Success Story

Medical Educational Technology Startup Medulate Develops Central Line Training for Surgeons

Jason Moore, associate professor of mechanical engineering, David Pepley, a doctoral student studying mechanical engineering, and Yichun (Leo) Tang, undergraduate student studying mechanical engineering work with the needle simulator training device.

If you’re ever in need of having a central line inserted in the future, perhaps your surgeon will have been trained on the procedure using Medulate’s training program.

A central line is known by many names – a central venous catheter and a central venous access catheter, to name a few. Essentially, it’s a catheter that is placed into a large vein to administer medication or fluids, that would be harmful if swallowed or administered through a smaller vein. Central lines can be placed in veins in the neck, chest, groin or arms. They can also be used to obtain blood tests and measure central venous pressure.

In 2013, Medulate co-founders, Scarlett Miller and Jason Moore, identified a large error rate when inserting central lines. They partnered with Dr. David Han at Hershey Medical Center, a subject matter expert, and learned the issue originates during surgical training.

“We began exploring ways to provide more realistic and efficient training through observational studies at Hershey Medical Center,” said Scarlett Miller, Medulate co-founder. “We wanted to get an idea of how training was currently being conducted and how we could improve the process.”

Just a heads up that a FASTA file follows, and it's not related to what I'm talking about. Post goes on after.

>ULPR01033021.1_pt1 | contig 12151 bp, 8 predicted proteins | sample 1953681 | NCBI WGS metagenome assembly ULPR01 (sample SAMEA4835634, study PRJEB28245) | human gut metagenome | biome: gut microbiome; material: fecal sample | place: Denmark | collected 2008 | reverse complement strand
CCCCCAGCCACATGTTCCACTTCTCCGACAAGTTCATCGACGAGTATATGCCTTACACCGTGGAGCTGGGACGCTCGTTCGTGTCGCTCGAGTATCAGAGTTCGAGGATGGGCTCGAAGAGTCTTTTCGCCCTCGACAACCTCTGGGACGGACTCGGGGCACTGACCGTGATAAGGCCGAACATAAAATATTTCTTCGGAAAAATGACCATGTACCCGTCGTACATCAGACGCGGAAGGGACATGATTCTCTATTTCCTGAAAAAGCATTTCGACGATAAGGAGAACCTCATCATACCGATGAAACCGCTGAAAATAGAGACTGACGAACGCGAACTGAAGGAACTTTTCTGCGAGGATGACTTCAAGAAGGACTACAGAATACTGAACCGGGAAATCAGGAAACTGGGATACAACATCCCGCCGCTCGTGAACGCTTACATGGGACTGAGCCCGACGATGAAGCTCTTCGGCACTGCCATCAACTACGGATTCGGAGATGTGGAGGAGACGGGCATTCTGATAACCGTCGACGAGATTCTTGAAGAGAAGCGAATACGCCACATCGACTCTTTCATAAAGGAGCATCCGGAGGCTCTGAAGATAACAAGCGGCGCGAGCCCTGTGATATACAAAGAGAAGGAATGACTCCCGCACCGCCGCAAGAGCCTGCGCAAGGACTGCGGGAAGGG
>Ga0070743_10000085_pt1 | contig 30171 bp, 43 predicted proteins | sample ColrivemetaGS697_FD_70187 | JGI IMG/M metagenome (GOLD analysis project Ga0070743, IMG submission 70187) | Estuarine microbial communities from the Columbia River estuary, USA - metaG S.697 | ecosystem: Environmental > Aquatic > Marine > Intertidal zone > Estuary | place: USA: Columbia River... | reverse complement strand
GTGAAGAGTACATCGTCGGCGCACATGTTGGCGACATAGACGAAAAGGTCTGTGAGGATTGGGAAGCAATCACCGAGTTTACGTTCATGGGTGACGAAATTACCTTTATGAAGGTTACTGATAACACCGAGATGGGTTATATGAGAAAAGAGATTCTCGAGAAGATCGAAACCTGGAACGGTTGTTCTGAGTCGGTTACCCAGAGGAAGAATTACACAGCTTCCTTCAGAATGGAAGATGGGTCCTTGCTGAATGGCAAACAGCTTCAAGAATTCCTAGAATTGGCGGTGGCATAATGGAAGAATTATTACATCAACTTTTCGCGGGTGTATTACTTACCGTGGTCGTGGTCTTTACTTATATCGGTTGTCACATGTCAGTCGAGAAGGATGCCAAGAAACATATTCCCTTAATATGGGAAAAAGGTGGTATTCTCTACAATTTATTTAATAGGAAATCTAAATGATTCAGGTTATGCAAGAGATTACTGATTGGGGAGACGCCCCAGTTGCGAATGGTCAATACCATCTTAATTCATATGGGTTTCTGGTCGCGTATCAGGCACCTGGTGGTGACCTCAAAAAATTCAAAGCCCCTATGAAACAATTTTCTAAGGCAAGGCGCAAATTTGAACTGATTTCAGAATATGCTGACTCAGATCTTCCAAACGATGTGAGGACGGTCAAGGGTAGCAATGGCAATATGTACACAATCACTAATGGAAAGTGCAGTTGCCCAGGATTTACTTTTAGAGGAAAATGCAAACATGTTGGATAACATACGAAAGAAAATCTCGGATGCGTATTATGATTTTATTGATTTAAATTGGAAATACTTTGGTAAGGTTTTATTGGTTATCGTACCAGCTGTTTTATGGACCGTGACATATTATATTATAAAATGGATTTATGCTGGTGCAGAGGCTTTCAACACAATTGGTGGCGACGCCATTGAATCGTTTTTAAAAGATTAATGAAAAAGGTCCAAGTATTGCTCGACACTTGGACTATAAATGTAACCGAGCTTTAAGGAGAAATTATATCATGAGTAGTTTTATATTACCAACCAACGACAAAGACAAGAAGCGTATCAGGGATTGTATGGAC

In their search for a solution to the problem of improving success rates for insertion of central lines, Medulate was born. Since 2013 Miller and Moore have continued their research and secured additional funding. They were awarded an RO1 grant in May 2014 and an ENGINE grant from the College of Engineering to develop a lower cost system through a partnership with Hershey professor Dr. Sanjib Adhikary.

“The lower cost system was developed after we identified a need to push simulation training to earlier medical education including pre-medical education, medical school and nursing programs,” explained Miller.

Today, the future looks bright for Medulate. They are identifying key business relationships, doing a deep dive into customer discovery and finalizing designs for manufacturing. Miller is excited to report they even have leads on a few sales. And recently they won a $10,000 prize in the Ben Franklin TechCelerator competition, which could not have been more timely.

“We will use the funding to finalize our simulators, prepare them for manufacturing and begin sales,” said Miller. “If you told us three months ago that we would be in this position, we wouldn’t have believed you. Thank you to Ben Franklin and Invent Penn State for this incredible opportunity.”

For more information visit www.medulate.com or contact Scarlett Miller at scarlettmiller@medulate.com.

“The lower cost system was developed after we identified a need to push simulation training to earlier medical education including pre-medical education, medical school and nursing programs,"

Scarlett Miller
Medulate Co-founder and Penn State Associate Professor in the School of Engineering Design, Technology, and Professional Programs (SEDTAPP)

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